09/15/2011 12:41 pm ET | Updated Nov 15, 2011

Fewer Lung Cancer Cases Over Past Decade: Report

Fewer and fewer Americans are developing lung cancer, and a big part of the reason is that we're not lighting up as much, according to a new government report.

Among men, new cases of lung cancer dropped in 35 states and remained stable in nine states between 1999 and 2008, according to the report.

For women, new cases dropped in six states (California, Florida, Oregon, Nevada, Texas and Washington), and remained stable in 24 states. Lung cancer rates increased just slightly in 14 states, according to the report.

Western states saw the fastest decreases in new cases of lung cancer; those states are also where smoking prevalence is lowest, Centers for Disease Control and Prevention researchers said.

The report also showed that states that implemented tobacco control strategies were the most likely to see big reductions in smoking, and thereby smoking-related health costs. A report earlier this month by the CDC also showed that fewer Americans are smoking.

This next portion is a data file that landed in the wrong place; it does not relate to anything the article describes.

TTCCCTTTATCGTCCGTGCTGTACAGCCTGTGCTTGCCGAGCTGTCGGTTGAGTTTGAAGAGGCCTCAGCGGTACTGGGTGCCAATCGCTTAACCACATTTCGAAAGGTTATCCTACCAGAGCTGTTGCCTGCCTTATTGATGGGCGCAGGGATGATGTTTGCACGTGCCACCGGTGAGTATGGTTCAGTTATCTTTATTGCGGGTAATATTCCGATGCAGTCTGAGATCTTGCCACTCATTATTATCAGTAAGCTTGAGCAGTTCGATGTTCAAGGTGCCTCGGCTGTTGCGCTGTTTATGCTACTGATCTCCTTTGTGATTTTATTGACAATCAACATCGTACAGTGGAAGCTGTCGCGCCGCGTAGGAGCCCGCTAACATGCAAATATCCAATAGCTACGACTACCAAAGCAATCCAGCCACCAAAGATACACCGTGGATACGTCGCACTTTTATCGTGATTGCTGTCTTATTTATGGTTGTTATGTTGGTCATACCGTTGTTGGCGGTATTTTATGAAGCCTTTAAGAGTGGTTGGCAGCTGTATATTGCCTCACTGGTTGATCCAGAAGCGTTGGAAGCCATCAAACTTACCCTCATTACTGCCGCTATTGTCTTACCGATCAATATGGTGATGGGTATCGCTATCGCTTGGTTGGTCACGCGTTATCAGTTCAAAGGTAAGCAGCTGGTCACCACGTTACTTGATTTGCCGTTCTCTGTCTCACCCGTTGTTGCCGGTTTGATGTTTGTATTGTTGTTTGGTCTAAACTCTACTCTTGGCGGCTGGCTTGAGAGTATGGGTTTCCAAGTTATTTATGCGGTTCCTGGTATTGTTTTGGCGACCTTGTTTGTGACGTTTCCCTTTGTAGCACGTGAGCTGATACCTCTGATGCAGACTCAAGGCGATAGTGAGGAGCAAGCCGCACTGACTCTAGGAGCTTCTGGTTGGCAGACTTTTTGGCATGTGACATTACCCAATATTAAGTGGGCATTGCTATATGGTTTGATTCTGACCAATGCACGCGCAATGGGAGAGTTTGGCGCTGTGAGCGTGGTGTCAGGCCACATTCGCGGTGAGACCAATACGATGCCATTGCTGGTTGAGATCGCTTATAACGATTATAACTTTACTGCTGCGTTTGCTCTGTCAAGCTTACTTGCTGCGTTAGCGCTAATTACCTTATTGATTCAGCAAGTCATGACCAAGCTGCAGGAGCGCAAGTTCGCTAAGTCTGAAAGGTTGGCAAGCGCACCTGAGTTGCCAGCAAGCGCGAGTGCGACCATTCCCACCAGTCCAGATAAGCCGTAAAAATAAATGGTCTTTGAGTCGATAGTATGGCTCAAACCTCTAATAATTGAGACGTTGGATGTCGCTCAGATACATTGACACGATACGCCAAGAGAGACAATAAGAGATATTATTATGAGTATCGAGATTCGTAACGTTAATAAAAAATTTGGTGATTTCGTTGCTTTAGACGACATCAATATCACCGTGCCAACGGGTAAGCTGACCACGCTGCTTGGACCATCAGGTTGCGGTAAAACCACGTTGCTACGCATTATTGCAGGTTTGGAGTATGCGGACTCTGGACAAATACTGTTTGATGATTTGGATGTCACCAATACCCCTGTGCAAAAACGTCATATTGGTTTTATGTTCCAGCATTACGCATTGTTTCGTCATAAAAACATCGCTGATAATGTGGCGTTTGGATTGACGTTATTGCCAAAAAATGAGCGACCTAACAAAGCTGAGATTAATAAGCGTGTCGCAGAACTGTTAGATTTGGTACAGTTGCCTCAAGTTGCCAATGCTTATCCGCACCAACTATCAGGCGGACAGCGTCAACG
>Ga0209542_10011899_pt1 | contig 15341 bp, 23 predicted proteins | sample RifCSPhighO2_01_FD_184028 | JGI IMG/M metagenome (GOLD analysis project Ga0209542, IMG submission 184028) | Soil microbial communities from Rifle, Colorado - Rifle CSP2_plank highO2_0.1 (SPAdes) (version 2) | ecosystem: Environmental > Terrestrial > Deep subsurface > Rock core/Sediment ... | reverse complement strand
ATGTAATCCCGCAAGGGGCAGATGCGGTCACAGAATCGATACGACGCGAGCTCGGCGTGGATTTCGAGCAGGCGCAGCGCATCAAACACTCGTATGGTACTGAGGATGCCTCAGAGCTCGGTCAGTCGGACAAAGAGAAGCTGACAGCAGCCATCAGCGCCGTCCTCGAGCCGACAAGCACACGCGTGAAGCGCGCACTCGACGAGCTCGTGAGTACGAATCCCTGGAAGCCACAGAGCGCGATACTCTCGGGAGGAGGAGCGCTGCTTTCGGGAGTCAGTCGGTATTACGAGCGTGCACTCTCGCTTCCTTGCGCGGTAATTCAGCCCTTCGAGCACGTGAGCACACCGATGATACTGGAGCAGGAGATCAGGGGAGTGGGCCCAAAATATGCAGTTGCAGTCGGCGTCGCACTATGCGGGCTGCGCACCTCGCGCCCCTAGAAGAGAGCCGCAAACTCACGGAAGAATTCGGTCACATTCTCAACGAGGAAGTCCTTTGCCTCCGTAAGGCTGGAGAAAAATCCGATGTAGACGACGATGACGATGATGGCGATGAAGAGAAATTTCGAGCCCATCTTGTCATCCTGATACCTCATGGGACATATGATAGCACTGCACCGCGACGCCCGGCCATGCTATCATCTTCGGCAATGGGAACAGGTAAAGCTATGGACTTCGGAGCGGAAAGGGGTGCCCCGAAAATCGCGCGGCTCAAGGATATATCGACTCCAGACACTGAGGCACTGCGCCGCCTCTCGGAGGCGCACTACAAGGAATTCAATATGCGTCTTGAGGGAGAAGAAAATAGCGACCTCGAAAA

"Although lung cancer among men and women has decreased over the past few years, too many people continue to get sick and die from lung cancers, most of which are caused by smoking," CDC Director Thomas R. Frieden, M.D., M.P.H., said in a statement. "The more we invest in proven tobacco control efforts, the fewer people will die from lung cancer."

Lung cancer is the deadliest of all the cancers for men and women. In 2007, 203,536 were diagnosed with lung cancer and 158,683 people died from the disease, according to the CDC.

Lung cancer can be symptomless when it's in its early stages, according to the Mayo Clinic. Symptoms of the cancer include coughing up blood, chest pain and wheezing, shortness of breath, chronic coughing, bone pain and headache.

Smoking causes lung cancer because the carcinogens in cigarette smoke damage lung tissue, especially with repeated exposure to the smoke, according to the Mayo Clinic. As a person smokes more and more, the repeated damage can cause lung cells to act in an abnormal fashion, leading to the development of cancer.

Smoking can also cause cancer of the esophagus, stomach, mouth, lips, nose, larynx, kidney, bladder and cervix, as well as acute myeloid leukemia, according to the American Cancer Society.